Again, your decision depends on the windfall-like nature of the money received. If it is truly life-changing, then taking that amount of time is very reasonable. You want to make a well-considered decision. Having the money locked up also provides a degree of defence against acquaintances, “old friends,” and strangers who suddenly come out of the woodwork looking for gifts, loans, or business investment “opportunities.”
The decisions you will make depend very much on your personal circumstances. Having said that, here are a few ideas that you may wish to consider.
Pay Off Debt
Paying off debt is almost always a good idea unless the debt is deployed in a business-like manner to enable you to earn more money.
Especially High-Interest Debt
Paying off high-interest debt should be a high priority. Credit cards routinely charge 19.99% (let’s call it 20%) interest on purchases. When you consider that personal credit cards are paid from after-tax income (your take-home pay), if you are in a 25% tax bracket, that means you have to generate a return on investment of 26.67% to break even on that debt. Investing is not a realistic alternative. But paying down high debt does effectively get you that kind of return.
What About Low-Interest Debt or a Mortgage?
If you are borrowing for investment or business purposes at a reasonable rate of interest, then it may make sense to continue the loan. Interest on such a loan can be tax-deductible.
Mortgage interest on your principal residence is not, however, deductible. Nevertheless, until recently, mortgage rates have been quite low so it may make sense to continue the mortgage as is. On the other hand, if your mortgage is coming up for renewal at a much higher rate, or you have a variable rate mortgage, then the argument for paying down your mortgage makes more sense.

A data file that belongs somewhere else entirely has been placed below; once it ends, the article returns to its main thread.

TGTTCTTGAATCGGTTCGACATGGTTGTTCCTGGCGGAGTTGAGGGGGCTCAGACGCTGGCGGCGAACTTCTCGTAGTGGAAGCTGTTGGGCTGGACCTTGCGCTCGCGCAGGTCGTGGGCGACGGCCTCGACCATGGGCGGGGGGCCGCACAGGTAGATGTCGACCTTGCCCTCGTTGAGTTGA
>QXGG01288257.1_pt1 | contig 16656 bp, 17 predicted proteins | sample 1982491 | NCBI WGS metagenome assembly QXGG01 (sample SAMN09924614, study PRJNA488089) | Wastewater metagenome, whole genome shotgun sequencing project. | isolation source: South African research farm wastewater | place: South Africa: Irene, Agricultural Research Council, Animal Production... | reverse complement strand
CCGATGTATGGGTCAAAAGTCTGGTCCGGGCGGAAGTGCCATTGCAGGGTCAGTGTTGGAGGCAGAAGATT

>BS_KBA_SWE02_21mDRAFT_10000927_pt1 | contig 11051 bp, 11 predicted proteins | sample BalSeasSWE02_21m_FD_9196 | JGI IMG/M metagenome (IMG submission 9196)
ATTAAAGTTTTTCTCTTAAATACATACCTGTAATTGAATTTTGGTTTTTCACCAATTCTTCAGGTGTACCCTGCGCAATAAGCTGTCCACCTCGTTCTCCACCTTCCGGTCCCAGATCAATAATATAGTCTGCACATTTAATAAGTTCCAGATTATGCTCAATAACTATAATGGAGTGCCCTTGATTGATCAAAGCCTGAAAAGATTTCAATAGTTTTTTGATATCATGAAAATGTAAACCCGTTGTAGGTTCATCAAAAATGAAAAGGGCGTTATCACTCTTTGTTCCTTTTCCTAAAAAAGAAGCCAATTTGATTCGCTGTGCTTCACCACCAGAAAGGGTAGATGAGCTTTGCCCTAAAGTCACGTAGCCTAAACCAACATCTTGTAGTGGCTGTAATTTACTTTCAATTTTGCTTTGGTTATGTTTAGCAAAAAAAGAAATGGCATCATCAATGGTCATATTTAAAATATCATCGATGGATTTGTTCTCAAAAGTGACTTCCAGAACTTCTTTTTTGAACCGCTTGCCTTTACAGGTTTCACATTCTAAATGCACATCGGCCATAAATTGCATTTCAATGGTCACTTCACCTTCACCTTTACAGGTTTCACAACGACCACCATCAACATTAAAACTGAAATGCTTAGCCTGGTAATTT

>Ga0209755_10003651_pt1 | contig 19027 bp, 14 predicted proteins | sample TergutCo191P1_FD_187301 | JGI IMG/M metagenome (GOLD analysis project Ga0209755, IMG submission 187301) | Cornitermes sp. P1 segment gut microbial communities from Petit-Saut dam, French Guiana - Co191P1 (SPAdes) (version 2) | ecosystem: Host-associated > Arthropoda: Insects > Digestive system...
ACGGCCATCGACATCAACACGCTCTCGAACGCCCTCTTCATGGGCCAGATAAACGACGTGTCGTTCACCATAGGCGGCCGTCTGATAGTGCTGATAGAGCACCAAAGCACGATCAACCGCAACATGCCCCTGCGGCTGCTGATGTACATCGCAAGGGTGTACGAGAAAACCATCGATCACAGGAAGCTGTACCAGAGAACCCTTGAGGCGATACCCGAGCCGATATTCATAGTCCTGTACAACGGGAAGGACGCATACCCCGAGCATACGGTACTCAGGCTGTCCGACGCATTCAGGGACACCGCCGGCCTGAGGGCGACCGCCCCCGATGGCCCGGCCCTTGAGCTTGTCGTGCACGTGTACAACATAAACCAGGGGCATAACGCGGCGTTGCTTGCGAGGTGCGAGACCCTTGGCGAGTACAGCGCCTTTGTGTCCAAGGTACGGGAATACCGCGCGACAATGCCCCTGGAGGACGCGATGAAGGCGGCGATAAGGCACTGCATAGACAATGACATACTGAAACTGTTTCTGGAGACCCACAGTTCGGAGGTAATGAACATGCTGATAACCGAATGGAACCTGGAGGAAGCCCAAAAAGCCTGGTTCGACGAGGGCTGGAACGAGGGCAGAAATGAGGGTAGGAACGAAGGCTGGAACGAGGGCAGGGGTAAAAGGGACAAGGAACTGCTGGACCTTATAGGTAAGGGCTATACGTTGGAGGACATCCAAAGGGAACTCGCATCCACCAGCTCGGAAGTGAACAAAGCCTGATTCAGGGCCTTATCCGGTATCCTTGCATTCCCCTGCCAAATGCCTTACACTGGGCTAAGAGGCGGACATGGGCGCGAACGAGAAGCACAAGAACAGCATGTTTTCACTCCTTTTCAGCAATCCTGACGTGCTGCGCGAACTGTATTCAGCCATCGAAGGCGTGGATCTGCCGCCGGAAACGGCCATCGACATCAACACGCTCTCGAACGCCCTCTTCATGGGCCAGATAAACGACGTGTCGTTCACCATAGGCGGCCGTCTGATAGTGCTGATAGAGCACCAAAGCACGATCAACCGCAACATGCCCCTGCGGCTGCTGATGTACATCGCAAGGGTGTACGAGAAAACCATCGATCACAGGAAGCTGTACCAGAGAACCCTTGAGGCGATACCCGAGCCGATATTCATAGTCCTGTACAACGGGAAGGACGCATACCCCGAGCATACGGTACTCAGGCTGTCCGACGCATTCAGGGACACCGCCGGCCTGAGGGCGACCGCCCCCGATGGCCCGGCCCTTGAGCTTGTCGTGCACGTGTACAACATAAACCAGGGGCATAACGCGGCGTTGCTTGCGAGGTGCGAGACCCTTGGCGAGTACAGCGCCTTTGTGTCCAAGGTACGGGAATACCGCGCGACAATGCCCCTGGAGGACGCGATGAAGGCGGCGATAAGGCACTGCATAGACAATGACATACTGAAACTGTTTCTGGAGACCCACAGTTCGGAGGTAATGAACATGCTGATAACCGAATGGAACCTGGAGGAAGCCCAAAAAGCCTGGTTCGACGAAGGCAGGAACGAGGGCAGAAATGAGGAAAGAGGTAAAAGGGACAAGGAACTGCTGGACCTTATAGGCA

Other factors to consider when it comes to paying off your mortgage earlier are the penalties for the early discharge of a mortgage or prepaying the mortgage beyond the contracted maximum. Positively, however, many mortgage contracts allow the mortgagor (borrower) to make annual principal repayments of up to, for example, 15% of the original mortgage. Someone with a $200,000 original mortgage can pay up to $30,000 (15%) annually toward the mortgage. The terms may also allow you to pay as much as double your scheduled amount.
Having a lump sum of money available to take care of this debt can be a tremendous relief if you don’t like debt or are risk averse and would rather the money go toward resolving debt than investing.
Set Up an Emergency Fund
Having a reserve of money set aside for those unexpected but inevitable expenses – a major car repair, roof replacement, or getting a new major appliance – can allow you to avoid dipping into debt again and ease anxiety around making ends meet. This does not need to be a drag on the wise investment of your inheritance. It is eminently reasonable to have some portion of your financial assets in highly liquid form, that is, cash or a cash-like equivalent position that can be easily withdrawn at any time without forcing a sale at a loss if withdrawn at an inopportune moment.